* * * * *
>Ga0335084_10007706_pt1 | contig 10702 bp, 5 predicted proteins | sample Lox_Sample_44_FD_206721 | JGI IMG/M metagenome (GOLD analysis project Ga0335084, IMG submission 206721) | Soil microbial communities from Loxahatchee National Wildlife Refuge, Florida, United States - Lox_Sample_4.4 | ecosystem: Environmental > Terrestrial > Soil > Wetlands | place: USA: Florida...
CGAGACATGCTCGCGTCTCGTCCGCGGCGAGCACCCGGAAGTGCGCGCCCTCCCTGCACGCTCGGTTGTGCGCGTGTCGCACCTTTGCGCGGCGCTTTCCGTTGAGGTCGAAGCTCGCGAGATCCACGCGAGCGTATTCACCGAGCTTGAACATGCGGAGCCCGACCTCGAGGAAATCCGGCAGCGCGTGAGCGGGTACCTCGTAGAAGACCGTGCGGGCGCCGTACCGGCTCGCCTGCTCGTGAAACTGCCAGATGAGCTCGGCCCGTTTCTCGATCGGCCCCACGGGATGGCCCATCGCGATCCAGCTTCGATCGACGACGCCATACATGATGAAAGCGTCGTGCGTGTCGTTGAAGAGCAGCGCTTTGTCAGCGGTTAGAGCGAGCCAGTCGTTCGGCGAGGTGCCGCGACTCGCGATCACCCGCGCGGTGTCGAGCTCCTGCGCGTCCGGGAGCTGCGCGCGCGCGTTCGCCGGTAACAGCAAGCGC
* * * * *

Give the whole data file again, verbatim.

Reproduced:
>Ga0335084_10007706_pt1 | contig 10702 bp, 5 predicted proteins | sample Lox_Sample_44_FD_206721 | JGI IMG/M metagenome (GOLD analysis project Ga0335084, IMG submission 206721) | Soil microbial communities from Loxahatchee National Wildlife Refuge, Florida, United States - Lox_Sample_4.4 | ecosystem: Environmental > Terrestrial > Soil > Wetlands | place: USA: Florida...
CGAGACATGCTCGCGTCTCGTCCGCGGCGAGCACCCGGAAGTGCGCGCCCTCCCTGCACGCTCGGTTGTGCGCGTGTCGCACCTTTGCGCGGCGCTTTCCGTTGAGGTCGAAGCTCGCGAGATCCACGCGAGCGTATTCACCGAGCTTGAACATGCGGAGCCCGACCTCGAGGAAATCCGGCAGCGCGTGAGCGGGTACCTCGTAGAAGACCGTGCGGGCGCCGTACCGGCTCGCCTGCTCGTGAAACTGCCAGATGAGCTCGGCCCGTTTCTCGATCGGCCCCACGGGATGGCCCATCGCGATCCAGCTTCGATCGACGACGCCATACATGATGAAAGCGTCGTGCGTGTCGTTGAAGAGCAGCGCTTTGTCAGCGGTTAGAGCGAGCCAGTCGTTCGGCGAGGTGCCGCGACTCGCGATCACCCGCGCGGTGTCGAGCTCCTGCGCGTCCGGGAGCTGCGCGCGCGCGTTCGCCGGTAACAGCAAGCGC